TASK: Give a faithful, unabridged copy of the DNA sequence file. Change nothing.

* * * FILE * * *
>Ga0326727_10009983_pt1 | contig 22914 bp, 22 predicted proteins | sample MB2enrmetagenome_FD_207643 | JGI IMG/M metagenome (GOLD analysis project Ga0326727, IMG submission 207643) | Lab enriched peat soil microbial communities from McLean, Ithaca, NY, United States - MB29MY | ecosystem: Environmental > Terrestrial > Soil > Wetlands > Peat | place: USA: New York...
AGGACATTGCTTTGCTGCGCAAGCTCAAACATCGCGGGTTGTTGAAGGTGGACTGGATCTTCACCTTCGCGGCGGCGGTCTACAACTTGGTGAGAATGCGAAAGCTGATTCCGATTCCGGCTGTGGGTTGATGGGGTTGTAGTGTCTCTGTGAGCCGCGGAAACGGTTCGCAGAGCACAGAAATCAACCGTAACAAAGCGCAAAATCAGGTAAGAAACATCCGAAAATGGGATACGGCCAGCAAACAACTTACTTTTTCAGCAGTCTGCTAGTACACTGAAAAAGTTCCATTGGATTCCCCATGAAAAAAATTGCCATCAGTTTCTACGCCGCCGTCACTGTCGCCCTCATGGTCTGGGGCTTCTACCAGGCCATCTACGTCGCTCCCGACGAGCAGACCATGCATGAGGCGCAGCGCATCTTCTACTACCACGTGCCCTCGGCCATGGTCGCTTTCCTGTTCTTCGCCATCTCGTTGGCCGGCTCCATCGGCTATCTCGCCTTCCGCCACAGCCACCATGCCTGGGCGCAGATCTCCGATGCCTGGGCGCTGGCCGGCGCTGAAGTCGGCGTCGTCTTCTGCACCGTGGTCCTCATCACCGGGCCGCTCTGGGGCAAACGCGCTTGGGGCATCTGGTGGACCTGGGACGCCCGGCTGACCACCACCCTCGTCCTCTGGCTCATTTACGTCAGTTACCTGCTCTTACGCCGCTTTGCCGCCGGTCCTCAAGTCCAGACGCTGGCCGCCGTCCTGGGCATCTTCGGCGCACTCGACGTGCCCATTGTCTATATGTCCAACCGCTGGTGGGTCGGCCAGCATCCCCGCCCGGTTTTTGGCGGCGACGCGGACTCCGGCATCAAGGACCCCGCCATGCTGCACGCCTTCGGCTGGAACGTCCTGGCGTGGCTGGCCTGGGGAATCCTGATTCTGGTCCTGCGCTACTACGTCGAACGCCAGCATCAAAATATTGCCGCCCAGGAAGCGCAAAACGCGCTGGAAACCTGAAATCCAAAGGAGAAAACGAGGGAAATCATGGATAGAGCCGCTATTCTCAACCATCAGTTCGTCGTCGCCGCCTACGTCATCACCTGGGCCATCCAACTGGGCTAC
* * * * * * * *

>Ga0326727_10009983_pt1 | contig 22914 bp, 22 predicted proteins | sample MB2enrmetagenome_FD_207643 | JGI IMG/M metagenome (GOLD analysis project Ga0326727, IMG submission 207643) | Lab enriched peat soil microbial communities from McLean, Ithaca, NY, United States - MB29MY | ecosystem: Environmental > Terrestrial > Soil > Wetlands > Peat | place: USA: New York...
AGGACATTGCTTTGCTGCGCAAGCTCAAACATCGCGGGTTGTTGAAGGTGGACTGGATCTTCACCTTCGCGGCGGCGGTCTACAACTTGGTGAGAATGCGAAAGCTGATTCCGATTCCGGCTGTGGGTTGATGGGGTTGTAGTGTCTCTGTGAGCCGCGGAAACGGTTCGCAGAGCACAGAAATCAACCGTAACAAAGCGCAAAATCAGGTAAGAAACATCCGAAAATGGGATACGGCCAGCAAACAACTTACTTTTTCAGCAGTCTGCTAGTACACTGAAAAAGTTCCATTGGATTCCCCATGAAAAAAATTGCCATCAGTTTCTACGCCGCCGTCACTGTCGCCCTCATGGTCTGGGGCTTCTACCAGGCCATCTACGTCGCTCCCGACGAGCAGACCATGCATGAGGCGCAGCGCATCTTCTACTACCACGTGCCCTCGGCCATGGTCGCTTTCCTGTTCTTCGCCATCTCGTTGGCCGGCTCCATCGGCTATCTCGCCTTCCGCCACAGCCACCATGCCTGGGCGCAGATCTCCGATGCCTGGGCGCTGGCCGGCGCTGAAGTCGGCGTCGTCTTCTGCACCGTGGTCCTCATCACCGGGCCGCTCTGGGGCAAACGCGCTTGGGGCATCTGGTGGACCTGGGACGCCCGGCTGACCACCACCCTCGTCCTCTGGCTCATTTACGTCAGTTACCTGCTCTTACGCCGCTTTGCCGCCGGTCCTCAAGTCCAGACGCTGGCCGCCGTCCTGGGCATCTTCGGCGCACTCGACGTGCCCATTGTCTATATGTCCAACCGCTGGTGGGTCGGCCAGCATCCCCGCCCGGTTTTTGGCGGCGACGCGGACTCCGGCATCAAGGACCCCGCCATGCTGCACGCCTTCGGCTGGAACGTCCTGGCGTGGCTGGCCTGGGGAATCCTGATTCTGGTCCTGCGCTACTACGTCGAACGCCAGCATCAAAATATTGCCGCCCAGGAAGCGCAAAACGCGCTGGAAACCTGAAATCCAAAGGAGAAAACGAGGGAAATCATGGATAGAGCCGCTATTCTCAACCATCAGTTCGTCGTCGCCGCCTACGTCATCACCTGGGCCATCCAACTGGGCTAC